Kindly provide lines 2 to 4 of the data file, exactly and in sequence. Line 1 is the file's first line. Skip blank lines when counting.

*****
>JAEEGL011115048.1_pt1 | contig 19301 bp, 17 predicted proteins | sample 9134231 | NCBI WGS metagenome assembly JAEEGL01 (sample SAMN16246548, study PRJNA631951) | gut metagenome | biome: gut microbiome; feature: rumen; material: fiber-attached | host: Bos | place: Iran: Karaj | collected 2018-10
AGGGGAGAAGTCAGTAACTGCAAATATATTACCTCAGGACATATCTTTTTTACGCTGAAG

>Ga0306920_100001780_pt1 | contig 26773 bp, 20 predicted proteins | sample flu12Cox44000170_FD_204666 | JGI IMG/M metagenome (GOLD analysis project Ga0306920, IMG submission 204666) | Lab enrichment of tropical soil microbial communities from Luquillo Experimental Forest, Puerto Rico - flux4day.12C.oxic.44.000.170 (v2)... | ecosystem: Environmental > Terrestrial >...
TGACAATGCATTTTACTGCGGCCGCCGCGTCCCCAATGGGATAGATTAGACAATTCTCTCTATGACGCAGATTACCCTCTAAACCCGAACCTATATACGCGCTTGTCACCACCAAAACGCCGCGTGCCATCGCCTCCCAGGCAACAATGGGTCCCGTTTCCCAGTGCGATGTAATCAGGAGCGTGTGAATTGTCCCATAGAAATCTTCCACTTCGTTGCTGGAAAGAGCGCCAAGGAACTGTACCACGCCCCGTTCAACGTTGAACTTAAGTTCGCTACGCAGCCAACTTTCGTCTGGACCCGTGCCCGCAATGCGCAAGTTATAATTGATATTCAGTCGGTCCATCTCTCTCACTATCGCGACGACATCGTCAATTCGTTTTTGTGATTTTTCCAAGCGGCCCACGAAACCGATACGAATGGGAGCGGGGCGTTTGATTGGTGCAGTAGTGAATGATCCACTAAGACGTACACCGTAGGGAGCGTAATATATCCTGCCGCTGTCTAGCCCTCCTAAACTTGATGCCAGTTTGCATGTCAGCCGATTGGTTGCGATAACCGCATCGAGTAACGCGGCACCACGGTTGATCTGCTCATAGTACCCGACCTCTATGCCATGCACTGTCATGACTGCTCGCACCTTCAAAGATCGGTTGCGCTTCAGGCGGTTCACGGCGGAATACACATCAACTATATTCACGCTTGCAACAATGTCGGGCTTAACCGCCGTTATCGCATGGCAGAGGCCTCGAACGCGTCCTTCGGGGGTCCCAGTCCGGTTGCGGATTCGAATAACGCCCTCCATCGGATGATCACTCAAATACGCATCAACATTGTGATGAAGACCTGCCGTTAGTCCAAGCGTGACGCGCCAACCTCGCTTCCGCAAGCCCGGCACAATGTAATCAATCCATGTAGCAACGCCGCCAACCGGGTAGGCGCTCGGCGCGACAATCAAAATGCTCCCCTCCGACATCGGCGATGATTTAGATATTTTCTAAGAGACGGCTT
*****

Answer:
AGGGGAGAAGTCAGTAACTGCAAATATATTACCTCAGGACATATCTTTTTTACGCTGAAG

>Ga0306920_100001780_pt1 | contig 26773 bp, 20 predicted proteins | sample flu12Cox44000170_FD_204666 | JGI IMG/M metagenome (GOLD analysis project Ga0306920, IMG submission 204666) | Lab enrichment of tropical soil microbial communities from Luquillo Experimental Forest, Puerto Rico - flux4day.12C.oxic.44.000.170 (v2)... | ecosystem: Environmental > Terrestrial >...
TGACAATGCATTTTACTGCGGCCGCCGCGTCCCCAATGGGATAGATTAGACAATTCTCTCTATGACGCAGATTACCCTCTAAACCCGAACCTATATACGCGCTTGTCACCACCAAAACGCCGCGTGCCATCGCCTCCCAGGCAACAATGGGTCCCGTTTCCCAGTGCGATGTAATCAGGAGCGTGTGAATTGTCCCATAGAAATCTTCCACTTCGTTGCTGGAAAGAGCGCCAAGGAACTGTACCACGCCCCGTTCAACGTTGAACTTAAGTTCGCTACGCAGCCAACTTTCGTCTGGACCCGTGCCCGCAATGCGCAAGTTATAATTGATATTCAGTCGGTCCATCTCTCTCACTATCGCGACGACATCGTCAATTCGTTTTTGTGATTTTTCCAAGCGGCCCACGAAACCGATACGAATGGGAGCGGGGCGTTTGATTGGTGCAGTAGTGAATGATCCACTAAGACGTACACCGTAGGGAGCGTAATATATCCTGCCGCTGTCTAGCCCTCCTAAACTTGATGCCAGTTTGCATGTCAGCCGATTGGTTGCGATAACCGCATCGAGTAACGCGGCACCACGGTTGATCTGCTCATAGTACCCGACCTCTATGCCATGCACTGTCATGACTGCTCGCACCTTCAAAGATCGGTTGCGCTTCAGGCGGTTCACGGCGGAATACACATCAACTATATTCACGCTTGCAACAATGTCGGGCTTAACCGCCGTTATCGCATGGCAGAGGCCTCGAACGCGTCCTTCGGGGGTCCCAGTCCGGTTGCGGATTCGAATAACGCCCTCCATCGGATGATCACTCAAATACGCATCAACATTGTGATGAAGACCTGCCGTTAGTCCAAGCGTGACGCGCCAACCTCGCTTCCGCAAGCCCGGCACAATGTAATCAATCCATGTAGCAACGCCGCCAACCGGGTAGGCGCTCGGCGCGACAATCAAAATGCTCCCCTCCGACATCGGCGATGATTTAGATATTTTCTAAGAGACGGCTT